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Special to the JTA Spotlight on Accused War Criminals

January 7, 1980
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Accused Nazi war criminal Tacherim Soobzokov, now facing denaturalization proceedings for allegedly concealing his Nazi collaboration from government authorities, lets slip some well-known anti-Semitic code words when he blames “pressure of a small minority group” for the Justice Department’s action against him.

His remarks will be aired as part of a television documentary entitled “ABC News Close up — Escape From Justice: Nazi War Criminals in America.” Sunday, Jan. 13 (7-8 p.m. EST) on the ABC Television Network. This reporter previewed the special at on ABC-TV studio in New York City.

Soobzokov is a resident of Paterson, N.J., where he is the chief of the Purchasing Department for Passaic County. On Dec. 5, 1979, the U.S. Attorney General’s Office and the justice Department’s Office of Special Investigation (OSI) served him with a denaturalization notice, accusing him of concealing his collaboration with the Waffen SS and his participation in Nazi atrocities in and around Krasnodor, in the Transcaucasus.

Of the 16 alleged Nazi war criminals now under litigation, Soobzokov is the only one who agreed to an interview for the ABC documentary. Perhaps this is the reason he is granted what seems an inordinately large portion of the program to profess his innocence.


The case of Archbishop Valerian Trifa, head of the Rumanian Orthodox Church in America, headquartered at Gross Lake, Mich., is also examined at length. (A date for his denaturalization hearing had been expected imminently, but reliable sources have indicated that presiding U.S. Justice; Cornelia Kennedy said last week in Detroit that Trifa’s case would not come to court until the spring or later.)

Rabbi Moses Rosen, Chief Rabbi of Rumania say. on the ABC special that he remembers hearing Trifa on the radio in Bucharest in 1941. Trifa’s remarks were “a death sentence for us,” Rosen says.

Trifa a accused of complicity in the January 1941 Bucharest program, staged by the fascist Iron Guard. At least 600 Jews were murdered, including 200 who were hung on meat books and stamped “kosher meat.” When Trifa was tried in absentia in Rumania in June 1941, he was identified as “commandant of the student Iron Guard corps; he has organized this corps and supplied it with arms.”

Trifa entered the United States in 1950 and became a citizen in 1957. Denaturalization proceedings against him began in 1975, when the government filed a complaint against him to cancel his citizenship on the grounds it was illegally procured “by the concealment of material fact and … misrepresentation.”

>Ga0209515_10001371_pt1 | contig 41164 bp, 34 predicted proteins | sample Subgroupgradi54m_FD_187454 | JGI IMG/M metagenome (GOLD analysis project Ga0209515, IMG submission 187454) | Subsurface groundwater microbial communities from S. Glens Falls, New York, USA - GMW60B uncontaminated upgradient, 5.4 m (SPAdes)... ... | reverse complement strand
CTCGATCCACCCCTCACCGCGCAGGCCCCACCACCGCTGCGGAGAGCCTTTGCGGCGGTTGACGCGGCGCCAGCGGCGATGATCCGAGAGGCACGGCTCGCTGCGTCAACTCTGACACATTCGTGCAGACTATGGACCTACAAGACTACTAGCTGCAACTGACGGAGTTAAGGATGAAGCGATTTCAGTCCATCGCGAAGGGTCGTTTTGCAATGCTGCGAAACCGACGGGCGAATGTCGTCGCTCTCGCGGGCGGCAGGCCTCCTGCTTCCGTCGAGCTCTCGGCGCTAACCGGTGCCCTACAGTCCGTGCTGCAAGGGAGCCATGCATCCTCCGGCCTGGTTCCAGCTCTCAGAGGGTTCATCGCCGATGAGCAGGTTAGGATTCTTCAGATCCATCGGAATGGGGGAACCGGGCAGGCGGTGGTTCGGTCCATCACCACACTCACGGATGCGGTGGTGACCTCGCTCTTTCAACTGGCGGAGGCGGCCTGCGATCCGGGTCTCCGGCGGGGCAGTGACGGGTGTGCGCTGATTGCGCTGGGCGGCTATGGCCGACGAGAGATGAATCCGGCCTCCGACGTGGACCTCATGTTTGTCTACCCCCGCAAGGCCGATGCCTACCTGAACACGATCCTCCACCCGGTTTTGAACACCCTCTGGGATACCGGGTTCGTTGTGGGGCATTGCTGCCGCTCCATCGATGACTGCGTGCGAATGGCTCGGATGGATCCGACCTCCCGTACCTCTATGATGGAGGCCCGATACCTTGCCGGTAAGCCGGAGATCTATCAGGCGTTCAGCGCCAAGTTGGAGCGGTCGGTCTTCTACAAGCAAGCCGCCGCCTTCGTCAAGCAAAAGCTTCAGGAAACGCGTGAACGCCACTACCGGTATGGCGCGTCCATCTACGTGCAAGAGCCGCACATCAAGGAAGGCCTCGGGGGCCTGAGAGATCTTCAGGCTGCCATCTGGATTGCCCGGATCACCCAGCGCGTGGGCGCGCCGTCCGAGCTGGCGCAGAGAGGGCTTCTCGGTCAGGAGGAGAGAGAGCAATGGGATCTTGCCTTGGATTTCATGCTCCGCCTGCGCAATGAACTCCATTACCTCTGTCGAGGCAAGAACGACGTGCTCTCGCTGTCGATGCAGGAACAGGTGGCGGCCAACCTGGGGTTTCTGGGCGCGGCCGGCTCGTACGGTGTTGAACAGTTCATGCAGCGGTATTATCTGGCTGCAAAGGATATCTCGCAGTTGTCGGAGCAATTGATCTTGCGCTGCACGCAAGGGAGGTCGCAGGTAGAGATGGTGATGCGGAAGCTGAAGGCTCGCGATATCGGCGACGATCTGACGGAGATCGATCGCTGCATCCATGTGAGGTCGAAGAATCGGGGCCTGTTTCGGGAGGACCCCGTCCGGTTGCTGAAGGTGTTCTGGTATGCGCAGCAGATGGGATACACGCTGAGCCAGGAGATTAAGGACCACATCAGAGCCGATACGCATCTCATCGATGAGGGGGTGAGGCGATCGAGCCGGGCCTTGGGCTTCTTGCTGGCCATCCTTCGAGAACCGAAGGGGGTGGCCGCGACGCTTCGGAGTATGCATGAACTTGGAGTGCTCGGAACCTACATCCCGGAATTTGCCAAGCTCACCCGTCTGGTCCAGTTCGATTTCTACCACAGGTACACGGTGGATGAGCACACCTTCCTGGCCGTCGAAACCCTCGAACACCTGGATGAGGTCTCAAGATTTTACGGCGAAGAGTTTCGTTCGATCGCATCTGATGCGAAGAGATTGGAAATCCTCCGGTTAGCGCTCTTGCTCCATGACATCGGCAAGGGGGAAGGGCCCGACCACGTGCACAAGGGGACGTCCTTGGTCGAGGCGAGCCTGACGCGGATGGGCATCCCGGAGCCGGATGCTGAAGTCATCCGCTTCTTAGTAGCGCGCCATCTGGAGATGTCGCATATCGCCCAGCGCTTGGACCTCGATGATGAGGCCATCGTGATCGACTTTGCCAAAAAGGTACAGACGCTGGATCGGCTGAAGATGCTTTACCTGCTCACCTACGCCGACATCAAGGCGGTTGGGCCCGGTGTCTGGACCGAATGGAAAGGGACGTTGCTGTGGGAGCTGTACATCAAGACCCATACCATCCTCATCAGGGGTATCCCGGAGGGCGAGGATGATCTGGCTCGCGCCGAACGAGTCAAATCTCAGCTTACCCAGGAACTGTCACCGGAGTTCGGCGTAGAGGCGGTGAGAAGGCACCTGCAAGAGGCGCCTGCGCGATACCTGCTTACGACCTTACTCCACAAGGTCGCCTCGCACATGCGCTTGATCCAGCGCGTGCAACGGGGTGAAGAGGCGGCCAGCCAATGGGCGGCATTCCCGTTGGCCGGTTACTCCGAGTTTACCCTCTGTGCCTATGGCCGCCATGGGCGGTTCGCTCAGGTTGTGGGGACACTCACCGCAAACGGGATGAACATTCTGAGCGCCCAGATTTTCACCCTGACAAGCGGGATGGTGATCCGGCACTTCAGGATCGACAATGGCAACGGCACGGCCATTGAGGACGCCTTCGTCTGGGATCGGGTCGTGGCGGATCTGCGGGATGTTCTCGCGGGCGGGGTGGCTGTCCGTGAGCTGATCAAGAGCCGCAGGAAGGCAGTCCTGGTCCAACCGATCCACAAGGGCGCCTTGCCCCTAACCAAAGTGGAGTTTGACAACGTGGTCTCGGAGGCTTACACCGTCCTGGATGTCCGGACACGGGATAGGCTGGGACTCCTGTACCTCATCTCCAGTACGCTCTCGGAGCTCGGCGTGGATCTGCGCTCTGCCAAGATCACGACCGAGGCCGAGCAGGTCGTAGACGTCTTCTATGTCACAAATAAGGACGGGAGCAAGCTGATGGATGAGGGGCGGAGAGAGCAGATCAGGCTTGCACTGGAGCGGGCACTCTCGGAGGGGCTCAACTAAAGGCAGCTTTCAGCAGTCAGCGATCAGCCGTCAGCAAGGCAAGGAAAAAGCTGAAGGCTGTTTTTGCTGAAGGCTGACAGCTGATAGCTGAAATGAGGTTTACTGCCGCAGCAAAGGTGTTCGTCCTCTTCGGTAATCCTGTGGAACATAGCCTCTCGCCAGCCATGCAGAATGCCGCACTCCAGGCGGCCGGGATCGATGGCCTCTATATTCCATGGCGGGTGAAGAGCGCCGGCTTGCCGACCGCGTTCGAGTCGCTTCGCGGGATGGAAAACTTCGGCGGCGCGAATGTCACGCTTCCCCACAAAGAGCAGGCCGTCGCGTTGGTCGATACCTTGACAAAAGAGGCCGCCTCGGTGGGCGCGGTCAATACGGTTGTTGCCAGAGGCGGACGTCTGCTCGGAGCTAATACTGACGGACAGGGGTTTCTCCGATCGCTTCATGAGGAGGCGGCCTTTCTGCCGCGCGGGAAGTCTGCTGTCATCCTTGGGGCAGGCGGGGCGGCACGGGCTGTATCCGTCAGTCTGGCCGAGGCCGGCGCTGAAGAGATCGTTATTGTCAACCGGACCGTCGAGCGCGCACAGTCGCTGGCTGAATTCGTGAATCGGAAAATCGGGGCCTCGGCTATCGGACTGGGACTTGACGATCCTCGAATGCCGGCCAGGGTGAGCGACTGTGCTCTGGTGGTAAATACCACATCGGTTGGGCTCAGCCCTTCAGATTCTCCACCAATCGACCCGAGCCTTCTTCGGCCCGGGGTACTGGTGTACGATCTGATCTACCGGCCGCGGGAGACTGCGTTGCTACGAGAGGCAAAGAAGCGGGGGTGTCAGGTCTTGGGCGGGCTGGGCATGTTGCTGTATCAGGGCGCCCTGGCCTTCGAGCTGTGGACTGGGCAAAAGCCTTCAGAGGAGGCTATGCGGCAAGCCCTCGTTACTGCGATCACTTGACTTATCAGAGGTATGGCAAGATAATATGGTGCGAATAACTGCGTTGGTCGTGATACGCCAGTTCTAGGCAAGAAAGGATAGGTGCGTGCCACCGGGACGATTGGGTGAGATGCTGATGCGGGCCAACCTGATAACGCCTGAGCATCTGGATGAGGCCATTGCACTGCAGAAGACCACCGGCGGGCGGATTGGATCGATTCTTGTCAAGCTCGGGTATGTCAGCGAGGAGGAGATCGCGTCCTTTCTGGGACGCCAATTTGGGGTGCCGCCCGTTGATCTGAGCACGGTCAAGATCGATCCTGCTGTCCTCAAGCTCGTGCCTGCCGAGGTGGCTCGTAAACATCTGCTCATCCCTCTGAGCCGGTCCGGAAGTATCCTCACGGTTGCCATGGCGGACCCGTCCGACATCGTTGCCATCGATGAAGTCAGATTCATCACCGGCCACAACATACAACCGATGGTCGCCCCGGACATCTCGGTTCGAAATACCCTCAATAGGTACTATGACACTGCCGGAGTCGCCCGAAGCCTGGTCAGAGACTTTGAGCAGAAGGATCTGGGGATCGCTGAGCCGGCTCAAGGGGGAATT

Trifa and Soobzokov are among the more’ than 200 alleged Nazi was criminals and collaborators currently being investigated by the OSI headed by Walter Rockler. According to ABC, the more than 200 alleged Nazi war criminals living in the U.S. are collectively responsible for the deaths of two million Jews, Gypsies and anti-Nazi partisans.


Other alleged Nazi war criminals to be discussed on the ABC documentary include: Feodor Fedorenko of Fort Lauderdale, Fla., a former guard at the Treblinka concentration camp; Edgars Laipenieks of Son Diego, Calif., accused of Nazi complicity in Riga, Latvia; Andrija Artukovic of Surfside, Calif., the former Minister of Interior of the Nazi puppet state of Croatia; and Villis Hozners of Dresden, N.Y., accused of atrocities against the Jews of Rigo.

For the first time Americans will have the opportunity to see on network television actual documents implicating the Central intelligence. Agency (CIA) for having intervened on behalf of an alleged Nazi war criminal, Laipenieks. Charles Allen Jr., author and journalist, shows copies of CIA letters that he secured in 1975-76 revealing at least a 14-year relationship between the accused moss murdered and the CIA.

Although concern or action by the major American Jewish organizations is not presented in the documentary, a peaceful demonstration of the Hozners’ home in rural upstate, New York portrays the involvement of rank and file members of the American Jewish community.

Led by Rabbi Paul Silton, education director at Temple Israel in Albany, and Lyn Light, director of the Jewish Students Coalition-Hi Hel at State University of New York at Albany, some 50 SUNYA students are shown praying, singing and carrying posters outside Hazners’ home.

The program also interviews experts on the issue of Nazi war criminals in America to determine why alleged Nazis were “recruited, protected, even employed by the United States government.”


Rep. Elizabeth Holtzman (D. NY) calls the presence of alleged Nazi criminals in this country “a sordid chapter” in American history. As chairperson of the house Judiciary Subcommittee on Immigration, Refugees, and international Law, she has been instrumental in exposing the issue and prodding the Justice Deportment to take action.”

In addition to Holtzman and Allen, famous Nazi-hunter Simon Wiesenthal; Holocaust surviver and author Elie Wiesel; former Immigration and Naturalization Service employee Vincent Schiano; former Nuremberg prosecutor Telford Taylors OSI head Rockier; and 82-year-old retired dentist Dr. Charles Kramer, who has worked on the Trifa case for more than 20 years, also offer their views on the presence of Nazi war criminals in America.

Billed as “the most comprehensive examination of Nazis in America ever televised,” the documentary is narrated by ABC news correspondent Tim O’Brien with investigative reports by “Close up” correspondent Michael Conner.

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